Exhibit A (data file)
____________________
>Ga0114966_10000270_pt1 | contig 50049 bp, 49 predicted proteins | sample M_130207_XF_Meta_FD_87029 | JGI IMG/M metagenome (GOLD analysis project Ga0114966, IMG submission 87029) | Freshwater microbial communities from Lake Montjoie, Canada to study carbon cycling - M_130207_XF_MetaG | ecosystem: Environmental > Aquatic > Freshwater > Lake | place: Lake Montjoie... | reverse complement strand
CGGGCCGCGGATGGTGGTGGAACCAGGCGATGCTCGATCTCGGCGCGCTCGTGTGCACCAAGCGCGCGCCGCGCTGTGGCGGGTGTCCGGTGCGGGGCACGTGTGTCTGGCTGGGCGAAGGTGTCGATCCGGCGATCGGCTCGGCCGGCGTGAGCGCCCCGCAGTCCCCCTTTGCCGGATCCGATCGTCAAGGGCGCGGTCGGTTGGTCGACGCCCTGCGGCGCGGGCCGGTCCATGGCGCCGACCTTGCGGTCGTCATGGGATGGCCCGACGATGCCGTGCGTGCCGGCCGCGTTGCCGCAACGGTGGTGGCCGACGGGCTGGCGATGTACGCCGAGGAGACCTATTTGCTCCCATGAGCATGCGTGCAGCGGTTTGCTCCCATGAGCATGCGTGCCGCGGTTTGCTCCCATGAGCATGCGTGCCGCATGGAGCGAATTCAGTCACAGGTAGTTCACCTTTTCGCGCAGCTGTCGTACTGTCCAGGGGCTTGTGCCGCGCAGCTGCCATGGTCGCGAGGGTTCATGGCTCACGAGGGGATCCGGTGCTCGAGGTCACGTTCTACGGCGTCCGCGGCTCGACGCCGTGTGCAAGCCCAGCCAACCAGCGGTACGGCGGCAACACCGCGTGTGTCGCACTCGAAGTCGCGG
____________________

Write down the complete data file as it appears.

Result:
>Ga0114966_10000270_pt1 | contig 50049 bp, 49 predicted proteins | sample M_130207_XF_Meta_FD_87029 | JGI IMG/M metagenome (GOLD analysis project Ga0114966, IMG submission 87029) | Freshwater microbial communities from Lake Montjoie, Canada to study carbon cycling - M_130207_XF_MetaG | ecosystem: Environmental > Aquatic > Freshwater > Lake | place: Lake Montjoie... | reverse complement strand
CGGGCCGCGGATGGTGGTGGAACCAGGCGATGCTCGATCTCGGCGCGCTCGTGTGCACCAAGCGCGCGCCGCGCTGTGGCGGGTGTCCGGTGCGGGGCACGTGTGTCTGGCTGGGCGAAGGTGTCGATCCGGCGATCGGCTCGGCCGGCGTGAGCGCCCCGCAGTCCCCCTTTGCCGGATCCGATCGTCAAGGGCGCGGTCGGTTGGTCGACGCCCTGCGGCGCGGGCCGGTCCATGGCGCCGACCTTGCGGTCGTCATGGGATGGCCCGACGATGCCGTGCGTGCCGGCCGCGTTGCCGCAACGGTGGTGGCCGACGGGCTGGCGATGTACGCCGAGGAGACCTATTTGCTCCCATGAGCATGCGTGCAGCGGTTTGCTCCCATGAGCATGCGTGCCGCGGTTTGCTCCCATGAGCATGCGTGCCGCATGGAGCGAATTCAGTCACAGGTAGTTCACCTTTTCGCGCAGCTGTCGTACTGTCCAGGGGCTTGTGCCGCGCAGCTGCCATGGTCGCGAGGGTTCATGGCTCACGAGGGGATCCGGTGCTCGAGGTCACGTTCTACGGCGTCCGCGGCTCGACGCCGTGTGCAAGCCCAGCCAACCAGCGGTACGGCGGCAACACCGCGTGTGTCGCACTCGAAGTCGCGG